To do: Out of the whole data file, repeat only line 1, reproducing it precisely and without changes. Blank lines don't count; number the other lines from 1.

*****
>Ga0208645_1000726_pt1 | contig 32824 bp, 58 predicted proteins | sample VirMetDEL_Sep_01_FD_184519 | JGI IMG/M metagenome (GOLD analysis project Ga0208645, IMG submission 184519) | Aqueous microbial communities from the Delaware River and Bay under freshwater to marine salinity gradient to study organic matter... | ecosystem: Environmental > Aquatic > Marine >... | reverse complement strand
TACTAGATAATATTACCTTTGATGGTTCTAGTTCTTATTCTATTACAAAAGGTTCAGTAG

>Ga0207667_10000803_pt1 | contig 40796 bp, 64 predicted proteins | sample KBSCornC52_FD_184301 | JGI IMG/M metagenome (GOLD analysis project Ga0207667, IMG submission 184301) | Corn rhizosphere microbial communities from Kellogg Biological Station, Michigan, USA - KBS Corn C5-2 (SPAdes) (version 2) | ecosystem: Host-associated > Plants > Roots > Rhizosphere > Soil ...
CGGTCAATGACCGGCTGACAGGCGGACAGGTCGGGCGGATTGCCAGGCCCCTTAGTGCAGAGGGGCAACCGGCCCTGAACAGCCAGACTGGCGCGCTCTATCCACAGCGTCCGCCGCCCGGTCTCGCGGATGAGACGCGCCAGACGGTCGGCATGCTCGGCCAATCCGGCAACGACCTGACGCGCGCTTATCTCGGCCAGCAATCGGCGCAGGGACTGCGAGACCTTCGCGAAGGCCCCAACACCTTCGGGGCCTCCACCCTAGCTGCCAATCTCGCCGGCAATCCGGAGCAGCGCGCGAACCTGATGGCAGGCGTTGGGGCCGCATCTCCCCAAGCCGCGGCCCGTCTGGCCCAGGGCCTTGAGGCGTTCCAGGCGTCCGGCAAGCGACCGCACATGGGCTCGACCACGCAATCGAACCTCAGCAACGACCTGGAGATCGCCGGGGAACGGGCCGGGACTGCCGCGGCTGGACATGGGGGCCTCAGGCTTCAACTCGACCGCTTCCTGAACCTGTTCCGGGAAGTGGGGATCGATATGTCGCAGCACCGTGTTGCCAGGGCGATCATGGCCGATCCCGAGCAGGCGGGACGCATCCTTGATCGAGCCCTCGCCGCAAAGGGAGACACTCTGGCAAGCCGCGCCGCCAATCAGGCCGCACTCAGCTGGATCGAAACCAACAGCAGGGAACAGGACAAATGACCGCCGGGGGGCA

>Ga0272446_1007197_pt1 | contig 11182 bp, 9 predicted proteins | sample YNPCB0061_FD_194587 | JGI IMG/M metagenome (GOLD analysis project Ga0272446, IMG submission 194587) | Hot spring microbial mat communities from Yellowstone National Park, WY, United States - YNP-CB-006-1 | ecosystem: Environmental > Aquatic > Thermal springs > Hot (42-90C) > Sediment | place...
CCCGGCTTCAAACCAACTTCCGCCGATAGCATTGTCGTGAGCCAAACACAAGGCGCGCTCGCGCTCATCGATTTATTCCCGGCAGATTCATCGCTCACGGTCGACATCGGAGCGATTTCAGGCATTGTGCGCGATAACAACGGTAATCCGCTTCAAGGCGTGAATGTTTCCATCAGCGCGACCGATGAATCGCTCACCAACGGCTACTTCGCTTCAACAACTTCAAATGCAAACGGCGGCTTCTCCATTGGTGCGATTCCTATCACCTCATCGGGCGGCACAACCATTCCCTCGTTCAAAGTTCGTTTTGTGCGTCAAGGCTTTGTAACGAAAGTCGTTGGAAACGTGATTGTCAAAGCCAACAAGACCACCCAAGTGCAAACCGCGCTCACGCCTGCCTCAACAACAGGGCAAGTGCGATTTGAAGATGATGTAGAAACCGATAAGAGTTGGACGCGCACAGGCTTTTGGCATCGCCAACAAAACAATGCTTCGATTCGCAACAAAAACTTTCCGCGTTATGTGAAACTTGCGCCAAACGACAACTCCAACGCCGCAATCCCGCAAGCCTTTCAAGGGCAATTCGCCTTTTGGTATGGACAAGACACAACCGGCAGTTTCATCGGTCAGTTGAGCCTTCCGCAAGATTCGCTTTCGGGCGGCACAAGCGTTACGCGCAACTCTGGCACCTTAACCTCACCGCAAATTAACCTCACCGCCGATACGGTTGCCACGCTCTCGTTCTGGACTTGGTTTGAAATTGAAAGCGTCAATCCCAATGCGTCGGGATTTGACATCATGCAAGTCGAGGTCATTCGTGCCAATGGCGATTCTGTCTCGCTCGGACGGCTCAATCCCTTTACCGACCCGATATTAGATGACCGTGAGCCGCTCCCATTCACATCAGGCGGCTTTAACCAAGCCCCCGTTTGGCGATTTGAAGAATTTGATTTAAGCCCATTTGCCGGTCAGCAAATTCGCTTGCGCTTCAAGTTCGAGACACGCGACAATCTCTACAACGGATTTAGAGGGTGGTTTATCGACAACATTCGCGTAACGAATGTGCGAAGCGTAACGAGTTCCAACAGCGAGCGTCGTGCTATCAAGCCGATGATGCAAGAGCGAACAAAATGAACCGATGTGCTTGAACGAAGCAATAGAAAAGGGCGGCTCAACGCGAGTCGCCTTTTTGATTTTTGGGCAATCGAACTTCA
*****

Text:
>Ga0208645_1000726_pt1 | contig 32824 bp, 58 predicted proteins | sample VirMetDEL_Sep_01_FD_184519 | JGI IMG/M metagenome (GOLD analysis project Ga0208645, IMG submission 184519) | Aqueous microbial communities from the Delaware River and Bay under freshwater to marine salinity gradient to study organic matter... | ecosystem: Environmental > Aquatic > Marine >... | reverse complement strand